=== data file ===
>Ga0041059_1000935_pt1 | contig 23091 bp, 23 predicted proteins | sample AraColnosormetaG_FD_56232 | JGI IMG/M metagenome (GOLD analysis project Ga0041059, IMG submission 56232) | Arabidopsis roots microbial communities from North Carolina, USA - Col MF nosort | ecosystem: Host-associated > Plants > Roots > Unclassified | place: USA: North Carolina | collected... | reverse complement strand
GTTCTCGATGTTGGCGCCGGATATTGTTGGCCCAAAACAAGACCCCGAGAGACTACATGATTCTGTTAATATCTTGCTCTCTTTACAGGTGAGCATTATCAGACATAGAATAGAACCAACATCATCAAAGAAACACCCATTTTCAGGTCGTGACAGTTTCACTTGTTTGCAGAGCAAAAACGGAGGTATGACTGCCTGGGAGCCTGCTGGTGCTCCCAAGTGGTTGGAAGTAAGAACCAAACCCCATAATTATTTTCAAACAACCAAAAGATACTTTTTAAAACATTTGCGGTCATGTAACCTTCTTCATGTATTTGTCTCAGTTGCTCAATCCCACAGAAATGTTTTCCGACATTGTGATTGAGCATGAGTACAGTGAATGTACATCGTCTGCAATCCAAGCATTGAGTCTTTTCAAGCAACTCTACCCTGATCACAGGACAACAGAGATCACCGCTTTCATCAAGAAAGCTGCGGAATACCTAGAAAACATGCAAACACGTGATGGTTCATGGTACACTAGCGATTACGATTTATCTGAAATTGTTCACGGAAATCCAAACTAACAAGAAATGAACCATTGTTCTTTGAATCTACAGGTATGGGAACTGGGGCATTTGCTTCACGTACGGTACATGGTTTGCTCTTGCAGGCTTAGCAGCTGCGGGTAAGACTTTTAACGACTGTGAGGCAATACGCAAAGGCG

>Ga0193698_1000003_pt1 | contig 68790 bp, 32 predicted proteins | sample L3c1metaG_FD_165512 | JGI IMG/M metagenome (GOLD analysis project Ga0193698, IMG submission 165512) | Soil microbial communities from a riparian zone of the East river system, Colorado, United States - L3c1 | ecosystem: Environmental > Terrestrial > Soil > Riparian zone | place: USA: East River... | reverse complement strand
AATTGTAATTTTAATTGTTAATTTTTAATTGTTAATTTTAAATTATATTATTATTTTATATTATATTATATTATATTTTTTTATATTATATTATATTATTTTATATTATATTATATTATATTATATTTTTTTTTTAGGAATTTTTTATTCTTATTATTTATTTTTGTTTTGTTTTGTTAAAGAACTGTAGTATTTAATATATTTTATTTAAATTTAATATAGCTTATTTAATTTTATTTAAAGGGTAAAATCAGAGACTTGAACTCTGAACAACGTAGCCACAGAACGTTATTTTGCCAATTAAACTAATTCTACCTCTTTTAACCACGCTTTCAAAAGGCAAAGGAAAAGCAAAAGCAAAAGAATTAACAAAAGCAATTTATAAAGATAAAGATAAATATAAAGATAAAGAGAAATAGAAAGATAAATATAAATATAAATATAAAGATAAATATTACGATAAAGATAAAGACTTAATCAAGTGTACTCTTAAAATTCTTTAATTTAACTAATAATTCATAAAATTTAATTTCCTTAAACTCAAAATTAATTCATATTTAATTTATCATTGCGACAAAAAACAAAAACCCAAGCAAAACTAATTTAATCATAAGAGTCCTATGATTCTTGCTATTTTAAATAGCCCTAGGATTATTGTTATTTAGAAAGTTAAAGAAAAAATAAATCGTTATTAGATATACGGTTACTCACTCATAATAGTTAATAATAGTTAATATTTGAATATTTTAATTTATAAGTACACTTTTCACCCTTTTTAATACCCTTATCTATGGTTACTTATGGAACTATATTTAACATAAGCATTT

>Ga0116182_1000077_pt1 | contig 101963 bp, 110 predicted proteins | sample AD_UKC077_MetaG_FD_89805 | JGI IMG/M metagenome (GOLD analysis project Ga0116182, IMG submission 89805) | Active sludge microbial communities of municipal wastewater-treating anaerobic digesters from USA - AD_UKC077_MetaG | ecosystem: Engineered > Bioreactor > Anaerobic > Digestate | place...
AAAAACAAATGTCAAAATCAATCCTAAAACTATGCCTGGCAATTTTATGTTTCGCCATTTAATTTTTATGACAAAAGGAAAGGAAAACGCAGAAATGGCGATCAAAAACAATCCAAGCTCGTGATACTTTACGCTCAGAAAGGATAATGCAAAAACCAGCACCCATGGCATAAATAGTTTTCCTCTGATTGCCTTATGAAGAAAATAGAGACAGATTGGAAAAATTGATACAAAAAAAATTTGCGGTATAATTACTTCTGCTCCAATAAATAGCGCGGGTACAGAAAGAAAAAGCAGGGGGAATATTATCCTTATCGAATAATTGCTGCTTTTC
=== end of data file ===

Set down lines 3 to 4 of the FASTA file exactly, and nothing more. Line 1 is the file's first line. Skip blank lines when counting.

>Ga0193698_1000003_pt1 | contig 68790 bp, 32 predicted proteins | sample L3c1metaG_FD_165512 | JGI IMG/M metagenome (GOLD analysis project Ga0193698, IMG submission 165512) | Soil microbial communities from a riparian zone of the East river system, Colorado, United States - L3c1 | ecosystem: Environmental > Terrestrial > Soil > Riparian zone | place: USA: East River... | reverse complement strand
AATTGTAATTTTAATTGTTAATTTTTAATTGTTAATTTTAAATTATATTATTATTTTATATTATATTATATTATATTTTTTTATATTATATTATATTATTTTATATTATATTATATTATATTATATTTTTTTTTTAGGAATTTTTTATTCTTATTATTTATTTTTGTTTTGTTTTGTTAAAGAACTGTAGTATTTAATATATTTTATTTAAATTTAATATAGCTTATTTAATTTTATTTAAAGGGTAAAATCAGAGACTTGAACTCTGAACAACGTAGCCACAGAACGTTATTTTGCCAATTAAACTAATTCTACCTCTTTTAACCACGCTTTCAAAAGGCAAAGGAAAAGCAAAAGCAAAAGAATTAACAAAAGCAATTTATAAAGATAAAGATAAATATAAAGATAAAGAGAAATAGAAAGATAAATATAAATATAAATATAAAGATAAATATTACGATAAAGATAAAGACTTAATCAAGTGTACTCTTAAAATTCTTTAATTTAACTAATAATTCATAAAATTTAATTTCCTTAAACTCAAAATTAATTCATATTTAATTTATCATTGCGACAAAAAACAAAAACCCAAGCAAAACTAATTTAATCATAAGAGTCCTATGATTCTTGCTATTTTAAATAGCCCTAGGATTATTGTTATTTAGAAAGTTAAAGAAAAAATAAATCGTTATTAGATATACGGTTACTCACTCATAATAGTTAATAATAGTTAATATTTGAATATTTTAATTTATAAGTACACTTTTCACCCTTTTTAATACCCTTATCTATGGTTACTTATGGAACTATATTTAACATAAGCATTT